Last week the Scottish Parliament voted to ban hunting with dogs, prompting speculation that similar measures will be attempted in England and Wales. Pro-hunting groups have vowed to challenge such a ban.


10 animal rights victories of 2014   3 comments

From:  The Independent

Dec. 10, 2014 by Mimi Bekhechi

Orca whale by Getty Images.

On International Animal Rights Day, here are the 10 stand-out victories for animals in 2014:

Retailers around the world pull angora wool products

PETA Asia’s exposé of angora farms in China – where rabbits have the fur violently ripped out of their skin – has led retailers, including ASOS, H&M, Calvin Klein, Ted Baker, French Connection, All Saints, Tommy Hilfiger and many more, to drop this cruel product in droves – you’d be hard-pressed to find a single shop on the High Street still offering angora. In the past month alone, we’ve added Lacoste and Monsoon to the list.

Moscow International Circus says goodbye to wild animals

Twenty years after Tyke the elephant was mowed down in a hail of gunfire after she killed her trainer and went on a rampage following years of confinement and abuse, the Moscow International Circus has pledged not to use any animals in its upcoming performances. Also this year, Mexico City joined Bolivia, Colombia, Paraguay and Peru in banning circuses that use wild animals. Shamefully, we’re still waiting for the government to deliver on its promise to make these archaic spectacles illegal here in the UK.

India bans the importation of cosmetics tested on animals

Following a ban on cosmetics experiments on animals last year, the Indian government announced a ban on the importation of cosmetics tested on animals elsewhere. This news brings India into line with the European Union and Israel and will spare millions of animals being blinded, poisoned and killed in cruel and useless experiments.

The World Trade Organisation upholds the ban on seal-fur

The Canadian government’s attempt to force the cruel products of its despised commercial seal slaughter onto the unwilling EU public was stopped once and for all when the World Trade Organisation (WTO) rejected its appeal earlier this year. The WTO’s decision is a victory for baby seals, who for years have been bludgeoned to death by the thousands in front of other terrorised seals, and brings us a giant step closer to a day when violence on Canadian ice floes is a thing of the past.

China Southern Airlines stops shipping monkeys to labs

After three years of campaigning by PETA and our international affiliates, China Southern Airlines announced a ban on shipments of primates to laboratories, where they were poisoned, crippled and mutilated in cruel experiments. Air France is now the only major airline still still giving primates a one-way ticket to  experimentation and death.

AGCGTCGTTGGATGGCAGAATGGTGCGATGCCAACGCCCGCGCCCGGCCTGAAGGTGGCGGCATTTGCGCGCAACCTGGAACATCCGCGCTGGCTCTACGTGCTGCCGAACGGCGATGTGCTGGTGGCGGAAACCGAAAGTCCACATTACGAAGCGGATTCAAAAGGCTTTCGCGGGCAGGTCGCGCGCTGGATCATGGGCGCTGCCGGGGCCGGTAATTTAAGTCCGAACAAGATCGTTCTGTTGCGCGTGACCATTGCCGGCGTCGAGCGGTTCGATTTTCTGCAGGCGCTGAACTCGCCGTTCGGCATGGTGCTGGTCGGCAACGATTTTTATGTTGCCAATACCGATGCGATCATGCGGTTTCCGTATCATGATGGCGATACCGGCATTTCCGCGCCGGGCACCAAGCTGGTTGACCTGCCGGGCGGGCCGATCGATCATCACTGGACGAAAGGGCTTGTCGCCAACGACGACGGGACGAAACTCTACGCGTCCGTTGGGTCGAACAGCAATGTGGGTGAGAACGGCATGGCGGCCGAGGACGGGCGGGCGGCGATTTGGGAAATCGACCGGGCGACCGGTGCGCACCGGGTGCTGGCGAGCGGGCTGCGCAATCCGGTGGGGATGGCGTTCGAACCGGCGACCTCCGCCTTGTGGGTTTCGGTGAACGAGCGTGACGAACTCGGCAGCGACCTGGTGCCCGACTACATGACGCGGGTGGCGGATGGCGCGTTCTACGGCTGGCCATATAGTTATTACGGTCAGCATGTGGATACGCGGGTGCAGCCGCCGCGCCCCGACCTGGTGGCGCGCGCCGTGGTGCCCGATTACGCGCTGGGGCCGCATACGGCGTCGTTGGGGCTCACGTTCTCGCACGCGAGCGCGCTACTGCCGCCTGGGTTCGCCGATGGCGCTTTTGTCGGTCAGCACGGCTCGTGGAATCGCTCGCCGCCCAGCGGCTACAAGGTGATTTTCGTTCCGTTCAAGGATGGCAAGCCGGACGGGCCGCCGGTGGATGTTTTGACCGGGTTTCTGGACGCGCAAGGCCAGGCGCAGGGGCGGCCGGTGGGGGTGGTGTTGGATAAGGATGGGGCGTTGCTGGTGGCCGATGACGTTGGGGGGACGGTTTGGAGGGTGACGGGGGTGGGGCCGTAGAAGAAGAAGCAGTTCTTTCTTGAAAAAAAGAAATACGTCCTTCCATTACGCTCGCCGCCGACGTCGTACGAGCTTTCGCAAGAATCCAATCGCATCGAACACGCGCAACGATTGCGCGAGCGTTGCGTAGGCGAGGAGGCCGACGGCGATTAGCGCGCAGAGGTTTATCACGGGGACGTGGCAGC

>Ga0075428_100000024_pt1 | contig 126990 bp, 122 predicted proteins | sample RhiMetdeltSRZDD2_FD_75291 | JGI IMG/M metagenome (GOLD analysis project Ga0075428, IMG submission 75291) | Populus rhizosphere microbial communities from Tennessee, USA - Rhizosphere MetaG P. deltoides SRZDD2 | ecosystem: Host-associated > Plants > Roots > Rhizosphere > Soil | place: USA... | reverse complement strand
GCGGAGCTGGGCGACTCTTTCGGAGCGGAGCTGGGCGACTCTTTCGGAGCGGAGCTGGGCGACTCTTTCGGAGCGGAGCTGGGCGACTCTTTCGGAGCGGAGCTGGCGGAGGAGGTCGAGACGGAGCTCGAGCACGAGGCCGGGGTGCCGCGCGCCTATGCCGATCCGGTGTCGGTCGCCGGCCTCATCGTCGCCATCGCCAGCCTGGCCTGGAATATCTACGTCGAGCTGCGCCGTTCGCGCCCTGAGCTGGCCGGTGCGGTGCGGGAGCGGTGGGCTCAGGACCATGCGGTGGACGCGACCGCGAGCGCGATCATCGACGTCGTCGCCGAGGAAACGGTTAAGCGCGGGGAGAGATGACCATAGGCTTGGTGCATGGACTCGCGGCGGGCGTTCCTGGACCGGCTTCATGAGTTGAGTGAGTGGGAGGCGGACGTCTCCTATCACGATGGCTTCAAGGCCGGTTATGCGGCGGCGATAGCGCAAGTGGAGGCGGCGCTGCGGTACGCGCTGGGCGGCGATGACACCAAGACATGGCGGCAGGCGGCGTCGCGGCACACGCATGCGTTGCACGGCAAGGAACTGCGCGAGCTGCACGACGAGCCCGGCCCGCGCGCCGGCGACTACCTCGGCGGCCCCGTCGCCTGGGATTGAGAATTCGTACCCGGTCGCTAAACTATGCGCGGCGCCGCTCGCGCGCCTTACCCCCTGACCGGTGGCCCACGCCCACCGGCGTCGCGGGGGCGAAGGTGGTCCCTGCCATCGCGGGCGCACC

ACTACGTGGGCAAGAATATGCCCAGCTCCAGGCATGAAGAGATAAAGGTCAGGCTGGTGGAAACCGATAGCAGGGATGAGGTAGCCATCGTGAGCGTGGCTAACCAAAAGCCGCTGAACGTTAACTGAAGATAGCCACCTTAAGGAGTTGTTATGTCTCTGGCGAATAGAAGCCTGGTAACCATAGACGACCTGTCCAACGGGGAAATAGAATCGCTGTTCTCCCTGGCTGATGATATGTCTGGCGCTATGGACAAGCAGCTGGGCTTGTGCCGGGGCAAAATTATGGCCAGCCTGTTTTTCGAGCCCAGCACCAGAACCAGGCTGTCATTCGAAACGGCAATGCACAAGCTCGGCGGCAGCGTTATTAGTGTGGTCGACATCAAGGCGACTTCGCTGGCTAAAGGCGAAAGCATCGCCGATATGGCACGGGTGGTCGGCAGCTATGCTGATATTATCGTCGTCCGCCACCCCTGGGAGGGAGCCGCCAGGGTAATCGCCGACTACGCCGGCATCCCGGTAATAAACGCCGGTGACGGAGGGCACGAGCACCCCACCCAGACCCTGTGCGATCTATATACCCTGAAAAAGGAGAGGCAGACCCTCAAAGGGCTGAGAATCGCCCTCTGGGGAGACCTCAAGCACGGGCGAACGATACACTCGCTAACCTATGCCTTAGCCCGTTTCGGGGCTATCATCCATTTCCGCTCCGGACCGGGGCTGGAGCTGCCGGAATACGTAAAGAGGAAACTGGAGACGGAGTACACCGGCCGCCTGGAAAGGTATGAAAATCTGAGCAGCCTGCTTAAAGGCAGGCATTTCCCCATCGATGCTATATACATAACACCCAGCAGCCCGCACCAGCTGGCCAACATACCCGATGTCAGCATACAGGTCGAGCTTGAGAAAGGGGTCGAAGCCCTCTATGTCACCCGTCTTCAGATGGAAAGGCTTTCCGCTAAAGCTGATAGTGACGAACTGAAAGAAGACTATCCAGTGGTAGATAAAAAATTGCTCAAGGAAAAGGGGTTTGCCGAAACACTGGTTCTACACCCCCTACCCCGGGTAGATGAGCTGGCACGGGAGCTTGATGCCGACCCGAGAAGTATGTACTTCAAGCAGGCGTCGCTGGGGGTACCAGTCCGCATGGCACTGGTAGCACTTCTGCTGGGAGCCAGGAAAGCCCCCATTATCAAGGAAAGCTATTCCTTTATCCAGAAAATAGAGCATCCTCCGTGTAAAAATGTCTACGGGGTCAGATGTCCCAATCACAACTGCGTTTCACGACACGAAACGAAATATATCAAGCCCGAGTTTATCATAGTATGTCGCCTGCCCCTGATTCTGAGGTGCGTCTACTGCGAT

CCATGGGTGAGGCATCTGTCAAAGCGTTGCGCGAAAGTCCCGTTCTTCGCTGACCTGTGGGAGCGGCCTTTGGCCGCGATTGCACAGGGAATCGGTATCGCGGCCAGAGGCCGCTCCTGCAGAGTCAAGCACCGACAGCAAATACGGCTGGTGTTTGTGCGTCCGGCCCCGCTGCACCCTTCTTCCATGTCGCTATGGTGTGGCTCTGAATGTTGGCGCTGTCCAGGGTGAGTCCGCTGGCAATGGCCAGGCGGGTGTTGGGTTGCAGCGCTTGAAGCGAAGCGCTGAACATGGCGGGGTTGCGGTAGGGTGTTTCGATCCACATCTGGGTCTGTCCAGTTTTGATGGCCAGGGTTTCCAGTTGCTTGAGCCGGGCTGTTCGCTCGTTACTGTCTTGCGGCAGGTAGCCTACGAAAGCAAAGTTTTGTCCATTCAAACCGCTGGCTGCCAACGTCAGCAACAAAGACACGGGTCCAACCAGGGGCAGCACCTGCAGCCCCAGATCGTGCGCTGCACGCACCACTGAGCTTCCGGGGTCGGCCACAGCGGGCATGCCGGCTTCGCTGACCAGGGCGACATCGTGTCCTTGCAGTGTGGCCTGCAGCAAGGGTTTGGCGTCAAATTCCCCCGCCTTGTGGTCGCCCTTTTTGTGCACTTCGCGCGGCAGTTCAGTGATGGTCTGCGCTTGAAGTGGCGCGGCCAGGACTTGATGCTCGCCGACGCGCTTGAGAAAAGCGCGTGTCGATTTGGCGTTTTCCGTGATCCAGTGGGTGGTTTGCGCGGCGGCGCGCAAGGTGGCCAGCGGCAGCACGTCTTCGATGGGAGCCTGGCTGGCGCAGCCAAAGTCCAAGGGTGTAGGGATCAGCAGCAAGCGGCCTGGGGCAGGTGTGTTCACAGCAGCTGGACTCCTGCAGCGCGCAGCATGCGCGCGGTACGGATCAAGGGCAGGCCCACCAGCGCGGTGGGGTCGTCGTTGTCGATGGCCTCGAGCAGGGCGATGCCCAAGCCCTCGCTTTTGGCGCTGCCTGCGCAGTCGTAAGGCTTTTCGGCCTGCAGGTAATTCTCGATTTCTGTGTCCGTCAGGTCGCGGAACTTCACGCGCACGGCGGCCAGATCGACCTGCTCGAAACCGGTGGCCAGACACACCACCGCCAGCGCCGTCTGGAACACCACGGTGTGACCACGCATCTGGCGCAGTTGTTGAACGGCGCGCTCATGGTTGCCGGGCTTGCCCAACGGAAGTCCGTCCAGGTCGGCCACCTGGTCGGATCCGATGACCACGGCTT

The 100th Spanish town bans bullfights

Sant Joan in Mallorca joined towns such as Tossa de Mar and the entire region of Catalonia in banning bullfights – a sign of the growing Spanish resistance to this cruel and archaic pastime. Towns are now finding innovative new ways to celebrate traditional festivals without harming animals – in Mataelpino in central Spain, for example, the Running of the Balls was introduced as a humane alternative to the traditional but horrific Running of the Bulls.

US military takes huge step towards ending war on animals

In a groundbreaking victory more than three decades in the making, the US military agreed to replace the use of animals in six different areas of medical training with modern human-patient simulators that better prepare medical personnel to treat injured soldiers and spare animals being cut up and having hard plastic tubes repeatedly forced down their throats, among other invasive and often deadly procedures. Unfortunately, the UK and a handful of other EU countries still shoot and then stitch up live pigs in inhumane exercises.

Chimpanzees living in the worst conditions in Germany are freed

For three decades, Mimi and Dolly were confined to this filthy and mouldy shack. PETA Germany went public about their plight, and more than 21,000 people responded to its call to action. Driven by the public’s outrage, the authorities put pressure on the chimpanzees’ “owner” to relinquish custody of the animals, and within weeks Mimi and Dolly were transferred to a Dutch wildlife sanctuary.

SeaWorld shares tank

Anyone who cares about marine life and wants orcas and dolphins to live free in the oceans with their pods is cheering the year that SeaWorld has had following the release of the BAFTA-nominated documentary Blackfish. Attendance at its parks is down, musicians scheduled to perform have jumped ship and the world’s largest student travel company, STA Travel, pulled SeaWorld promotions from its website.

An orca swimming

Abused elephant Sunder is rescued